PIR saves millions in .org rebid
And sticks with its previous backend operator
The non-profit that runs all .org domains and provides the bulk of the funding for the Internet Society and Internet Engineering Task Force has just saved itself millions of dollars a year.
Public Interest Registry (PIR) announced Monday that it had re-selected Afilias as its backend operator after a nine-month retendering process. Afilias does all the hard work of adding, removing and transferring .org domains and charges PIR just over $33m a year, or around $3 per domain, to do so.
Both PIR and Afilias declined to provide details of the new contract, but industry insiders expect it to come out at approximately $2 per domain – a savings of around $10m for PIR.
PIR has not said what it will do with the expected extra funds. It currently makes $80m a year running .org, and of that pays $30m to Afilias and gives $30m to the Internet Society (ISOC) in the form of a grant – which makes up the bulk of ISOC's annual $50m revenue. ISOC in turn funds the IETF.
It's not known if PIR will simply increase the amount it grants to ISOC or use the funds to pursue its own goals, including the two new internet extensions it now runs – .ngo and .ong, standing for "non-governmental organization."
Afilias has run the .org backend since 2002, but in the past two years there have been enormous changes in the registry market with the release of over 1,000 new internet extensions. As part of that change, combined with technological improvements over the past 15 years, the cost of running registry operations has fallen significantly.
Although the market remains small and hence largely opaque, some backend operators are known to offer their services for as little as $1 per domain.
Thanks to its long online existence and the widespread use of the .org extension, PIR is shielded to a certain degree from the increasingly competitive domain name market. As such, it noted in its retendering announcement in February that price was not going to be the only factor in its decision:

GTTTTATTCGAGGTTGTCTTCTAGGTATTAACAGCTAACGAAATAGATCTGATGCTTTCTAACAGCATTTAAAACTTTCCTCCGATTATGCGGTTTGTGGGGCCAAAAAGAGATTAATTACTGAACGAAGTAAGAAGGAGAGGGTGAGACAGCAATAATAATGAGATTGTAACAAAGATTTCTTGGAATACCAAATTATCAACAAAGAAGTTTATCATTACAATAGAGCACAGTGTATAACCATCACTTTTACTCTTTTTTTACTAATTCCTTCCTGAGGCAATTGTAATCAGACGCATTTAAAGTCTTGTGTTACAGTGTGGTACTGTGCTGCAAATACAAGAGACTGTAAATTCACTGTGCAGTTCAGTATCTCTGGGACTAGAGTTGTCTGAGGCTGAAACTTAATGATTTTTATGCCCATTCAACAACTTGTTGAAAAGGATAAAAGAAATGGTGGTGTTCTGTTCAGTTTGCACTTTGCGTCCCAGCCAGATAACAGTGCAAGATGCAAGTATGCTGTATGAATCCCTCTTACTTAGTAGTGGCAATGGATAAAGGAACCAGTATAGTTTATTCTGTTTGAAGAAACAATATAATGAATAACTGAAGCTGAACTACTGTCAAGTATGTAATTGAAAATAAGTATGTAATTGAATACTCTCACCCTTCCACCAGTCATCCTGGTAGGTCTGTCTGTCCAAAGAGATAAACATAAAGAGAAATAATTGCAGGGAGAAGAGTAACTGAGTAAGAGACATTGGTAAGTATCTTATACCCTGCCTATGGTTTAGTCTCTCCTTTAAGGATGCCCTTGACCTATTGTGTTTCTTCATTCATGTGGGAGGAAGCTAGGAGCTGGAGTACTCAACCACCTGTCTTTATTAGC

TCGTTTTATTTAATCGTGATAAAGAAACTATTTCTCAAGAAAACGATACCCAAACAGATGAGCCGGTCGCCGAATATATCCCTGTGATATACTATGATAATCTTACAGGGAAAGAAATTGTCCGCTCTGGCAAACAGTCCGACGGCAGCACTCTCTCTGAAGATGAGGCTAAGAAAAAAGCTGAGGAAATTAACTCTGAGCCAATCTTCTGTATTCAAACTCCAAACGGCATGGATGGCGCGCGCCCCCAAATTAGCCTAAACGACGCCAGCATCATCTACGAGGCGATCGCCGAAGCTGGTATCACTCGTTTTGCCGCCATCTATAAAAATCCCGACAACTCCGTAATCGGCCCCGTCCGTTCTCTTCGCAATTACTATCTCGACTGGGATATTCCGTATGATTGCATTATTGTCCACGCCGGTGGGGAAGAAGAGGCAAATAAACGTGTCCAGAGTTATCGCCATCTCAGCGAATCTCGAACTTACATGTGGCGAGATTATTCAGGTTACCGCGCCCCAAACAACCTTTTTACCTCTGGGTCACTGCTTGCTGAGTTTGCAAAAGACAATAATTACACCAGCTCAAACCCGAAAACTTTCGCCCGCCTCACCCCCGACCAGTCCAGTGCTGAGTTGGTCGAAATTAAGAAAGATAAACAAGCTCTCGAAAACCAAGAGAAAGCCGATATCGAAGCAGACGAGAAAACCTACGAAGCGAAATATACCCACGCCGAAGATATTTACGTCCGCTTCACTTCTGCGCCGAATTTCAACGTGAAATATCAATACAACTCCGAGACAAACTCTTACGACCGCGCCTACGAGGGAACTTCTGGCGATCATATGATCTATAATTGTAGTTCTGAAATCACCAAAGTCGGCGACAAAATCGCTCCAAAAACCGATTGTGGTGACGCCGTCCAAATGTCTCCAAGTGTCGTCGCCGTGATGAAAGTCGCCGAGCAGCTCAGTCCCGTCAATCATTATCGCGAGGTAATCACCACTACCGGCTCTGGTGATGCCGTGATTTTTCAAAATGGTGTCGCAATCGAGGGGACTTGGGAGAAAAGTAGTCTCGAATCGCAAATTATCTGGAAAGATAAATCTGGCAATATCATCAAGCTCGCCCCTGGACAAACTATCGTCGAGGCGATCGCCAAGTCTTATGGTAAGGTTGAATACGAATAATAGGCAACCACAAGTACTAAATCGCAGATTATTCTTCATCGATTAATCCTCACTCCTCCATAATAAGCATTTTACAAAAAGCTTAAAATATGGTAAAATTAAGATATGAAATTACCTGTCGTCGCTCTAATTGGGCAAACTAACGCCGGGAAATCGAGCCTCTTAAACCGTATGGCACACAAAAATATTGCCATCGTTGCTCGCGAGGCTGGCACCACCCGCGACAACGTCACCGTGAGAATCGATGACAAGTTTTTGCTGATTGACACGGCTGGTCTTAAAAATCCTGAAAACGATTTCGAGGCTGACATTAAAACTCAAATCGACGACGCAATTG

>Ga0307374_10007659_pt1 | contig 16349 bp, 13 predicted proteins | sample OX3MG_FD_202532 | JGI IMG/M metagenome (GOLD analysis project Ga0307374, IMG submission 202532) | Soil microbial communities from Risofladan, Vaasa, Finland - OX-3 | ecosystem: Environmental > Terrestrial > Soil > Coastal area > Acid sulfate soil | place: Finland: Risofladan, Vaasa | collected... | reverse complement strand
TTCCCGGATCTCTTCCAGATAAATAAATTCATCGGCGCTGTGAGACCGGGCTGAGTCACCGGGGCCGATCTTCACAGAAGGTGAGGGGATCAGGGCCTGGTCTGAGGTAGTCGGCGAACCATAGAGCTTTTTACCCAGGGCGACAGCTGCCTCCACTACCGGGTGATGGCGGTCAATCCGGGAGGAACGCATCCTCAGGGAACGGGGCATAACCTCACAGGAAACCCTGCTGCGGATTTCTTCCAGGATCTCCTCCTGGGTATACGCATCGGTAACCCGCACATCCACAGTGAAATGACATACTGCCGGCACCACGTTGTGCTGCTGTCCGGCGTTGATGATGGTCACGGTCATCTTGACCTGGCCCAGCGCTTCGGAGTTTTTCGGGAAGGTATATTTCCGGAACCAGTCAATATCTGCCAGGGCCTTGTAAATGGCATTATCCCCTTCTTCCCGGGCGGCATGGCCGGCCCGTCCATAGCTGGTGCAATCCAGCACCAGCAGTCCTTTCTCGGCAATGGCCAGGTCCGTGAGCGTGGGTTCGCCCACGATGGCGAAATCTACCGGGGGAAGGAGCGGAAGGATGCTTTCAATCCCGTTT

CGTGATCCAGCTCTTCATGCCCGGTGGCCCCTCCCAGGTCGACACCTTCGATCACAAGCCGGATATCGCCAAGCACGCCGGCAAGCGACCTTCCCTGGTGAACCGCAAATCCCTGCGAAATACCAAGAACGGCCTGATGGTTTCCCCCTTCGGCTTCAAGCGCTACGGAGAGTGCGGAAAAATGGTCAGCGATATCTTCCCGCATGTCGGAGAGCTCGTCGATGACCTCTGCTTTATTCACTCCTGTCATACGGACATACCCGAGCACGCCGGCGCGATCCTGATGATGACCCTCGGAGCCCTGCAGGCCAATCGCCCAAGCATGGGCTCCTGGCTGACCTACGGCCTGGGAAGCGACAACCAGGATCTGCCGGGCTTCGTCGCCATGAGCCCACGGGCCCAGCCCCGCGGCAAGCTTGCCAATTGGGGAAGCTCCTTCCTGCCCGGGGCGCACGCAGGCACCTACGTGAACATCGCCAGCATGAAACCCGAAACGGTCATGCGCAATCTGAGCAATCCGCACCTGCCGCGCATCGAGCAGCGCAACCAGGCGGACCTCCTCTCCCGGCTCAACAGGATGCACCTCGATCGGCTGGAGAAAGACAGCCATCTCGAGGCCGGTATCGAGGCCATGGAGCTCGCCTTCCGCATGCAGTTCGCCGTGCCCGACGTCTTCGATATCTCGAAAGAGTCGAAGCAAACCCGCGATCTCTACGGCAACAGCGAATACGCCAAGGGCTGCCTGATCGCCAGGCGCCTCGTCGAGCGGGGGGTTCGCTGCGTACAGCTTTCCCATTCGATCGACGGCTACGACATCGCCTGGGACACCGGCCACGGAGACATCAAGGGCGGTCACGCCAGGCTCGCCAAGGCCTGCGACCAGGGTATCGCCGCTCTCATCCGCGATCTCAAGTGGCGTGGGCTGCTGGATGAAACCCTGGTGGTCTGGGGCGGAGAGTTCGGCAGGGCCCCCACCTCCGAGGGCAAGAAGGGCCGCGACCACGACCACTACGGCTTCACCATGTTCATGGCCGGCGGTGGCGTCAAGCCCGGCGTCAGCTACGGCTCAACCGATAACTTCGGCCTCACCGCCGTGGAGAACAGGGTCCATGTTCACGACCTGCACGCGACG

"The organisation desires to contract with a qualified backend registry services provider that shares a similar reputation and holds itself to the highest operational and ethical standards. The selected backend registry service provider should be a 'valued business partner' – an organisation that combines outstanding qualifications in service delivery with the ability to engage Public Interest Registry in a business relationship that seeks strategic and innovative approaches to enhance the capability and efficiency of service delivery."
Few expected PIR to go with a different company, and many suspected it was a clever negotiating tactic by CEO Brian Cute to get the price down. Despite that, PIR said it received and evaluated "more than 20 potential service providers representing 15 countries."
"Afilias was selected as the best value solution based on the objective criteria and requirements set forth in Public Interest Registry's procurement process," the company said in a statement. "It is anticipated that Afilias will commence operations under the new contractual agreement on Jan 1, 2018."
Although PIR is relatively insulated from the changing market, Afilias is not. The reduction in the size of the PIR cash-cow means that the privately held company is more exposed than ever to the market.
And that market is getting meaner: last month, Afilias chair Jonathan Robinson went public with the company's concerns that a recent high-profile and controversial auction win for the new ".web" internet address was an effort by dot-com operator Verisign to restrict competition.
Afilias was outbid for .web by an unknown company called Nu Dot Co which paid $135m – three times the previous record ($45m for .shop). Other bidders, including Afilias, had asked domain name overseer ICANN to halt the auction over the question of who was behind Nu Dot Co, but ICANN refused. It was then sued, but a temporary restraining order on the auction was denied.
Almost immediately after Nu Dot Co's win, Verisign revealed that it has provided the funds for the extraordinary purchase. Robinson is not impressed. "If ICANN permits the auction result to stand, it may not only invite further flouting of its rules – it will grant the new TLD with the highest potential to the only entity with a dominant market position," he wrote in a blog post.
"This would diminish competition and consumer choice and directly contradict ICANN's values and Bylaws. The ICANN board and, under its direction, ICANN itself, can stand up for competition and consumer choice by disqualifying the NuDotCo application."
Since then, Afilias' general counsel has asked ICANN to cancel the auction result [PDF], and another large registry operator, Donuts, has filed for an independent review of the process. ICANN has put .web on hold until that process plays out. Verisign has called opposition to its proxy win by competitors "baseless aspersions for their own self-interest."
This time last year, Afilias announced plans to go public on the London Stock Exchange, offering a third of its shares for $100m – valuing itself at four times revenue. But just three months it later cancelled the plan over "market conditions." ®
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